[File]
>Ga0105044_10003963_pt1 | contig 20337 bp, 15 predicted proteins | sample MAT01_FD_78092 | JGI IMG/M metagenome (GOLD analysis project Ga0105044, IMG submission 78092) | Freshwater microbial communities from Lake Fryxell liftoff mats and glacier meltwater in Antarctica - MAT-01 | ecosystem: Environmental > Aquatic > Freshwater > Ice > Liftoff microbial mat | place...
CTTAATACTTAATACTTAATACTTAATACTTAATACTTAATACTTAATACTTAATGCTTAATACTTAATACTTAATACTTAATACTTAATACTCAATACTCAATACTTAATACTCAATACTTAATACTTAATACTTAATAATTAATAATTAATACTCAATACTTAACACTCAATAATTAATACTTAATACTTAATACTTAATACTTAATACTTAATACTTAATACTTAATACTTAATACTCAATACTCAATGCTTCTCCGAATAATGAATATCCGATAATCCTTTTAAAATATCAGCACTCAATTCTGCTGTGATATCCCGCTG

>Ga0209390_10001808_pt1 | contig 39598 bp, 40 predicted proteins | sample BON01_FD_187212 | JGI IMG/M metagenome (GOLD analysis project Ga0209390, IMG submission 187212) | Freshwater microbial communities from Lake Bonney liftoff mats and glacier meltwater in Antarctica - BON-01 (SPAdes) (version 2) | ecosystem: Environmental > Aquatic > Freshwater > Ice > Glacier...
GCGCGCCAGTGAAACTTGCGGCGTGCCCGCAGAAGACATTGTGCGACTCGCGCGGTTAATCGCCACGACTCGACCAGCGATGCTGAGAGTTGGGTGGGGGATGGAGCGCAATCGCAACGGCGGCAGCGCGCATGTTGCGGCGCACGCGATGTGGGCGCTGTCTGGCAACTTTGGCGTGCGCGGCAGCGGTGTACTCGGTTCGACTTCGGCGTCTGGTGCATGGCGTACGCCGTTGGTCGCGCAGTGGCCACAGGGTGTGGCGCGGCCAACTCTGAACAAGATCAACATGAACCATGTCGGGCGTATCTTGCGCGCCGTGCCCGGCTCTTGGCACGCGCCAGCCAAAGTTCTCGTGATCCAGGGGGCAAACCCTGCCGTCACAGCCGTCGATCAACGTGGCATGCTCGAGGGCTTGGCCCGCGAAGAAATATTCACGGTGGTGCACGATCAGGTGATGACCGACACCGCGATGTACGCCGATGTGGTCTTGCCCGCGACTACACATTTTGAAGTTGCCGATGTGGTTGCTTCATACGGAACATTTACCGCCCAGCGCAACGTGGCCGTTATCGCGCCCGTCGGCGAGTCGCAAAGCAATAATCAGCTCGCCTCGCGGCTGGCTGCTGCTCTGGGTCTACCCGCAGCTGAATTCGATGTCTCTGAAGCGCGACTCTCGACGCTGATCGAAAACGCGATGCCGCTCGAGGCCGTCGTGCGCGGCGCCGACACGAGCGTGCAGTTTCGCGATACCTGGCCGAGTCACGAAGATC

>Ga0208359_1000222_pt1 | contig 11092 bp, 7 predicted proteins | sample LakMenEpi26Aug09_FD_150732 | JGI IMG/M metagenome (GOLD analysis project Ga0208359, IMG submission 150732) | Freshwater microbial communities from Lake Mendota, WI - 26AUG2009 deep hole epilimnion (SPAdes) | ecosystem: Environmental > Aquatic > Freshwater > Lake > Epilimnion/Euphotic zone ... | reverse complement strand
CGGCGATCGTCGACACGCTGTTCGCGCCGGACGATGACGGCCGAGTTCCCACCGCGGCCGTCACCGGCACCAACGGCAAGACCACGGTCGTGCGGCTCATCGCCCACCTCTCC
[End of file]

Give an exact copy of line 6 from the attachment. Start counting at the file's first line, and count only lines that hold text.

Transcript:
CGGCGATCGTCGACACGCTGTTCGCGCCGGACGATGACGGCCGAGTTCCCACCGCGGCCGTCACCGGCACCAACGGCAAGACCACGGTCGTGCGGCTCATCGCCCACCTCTCC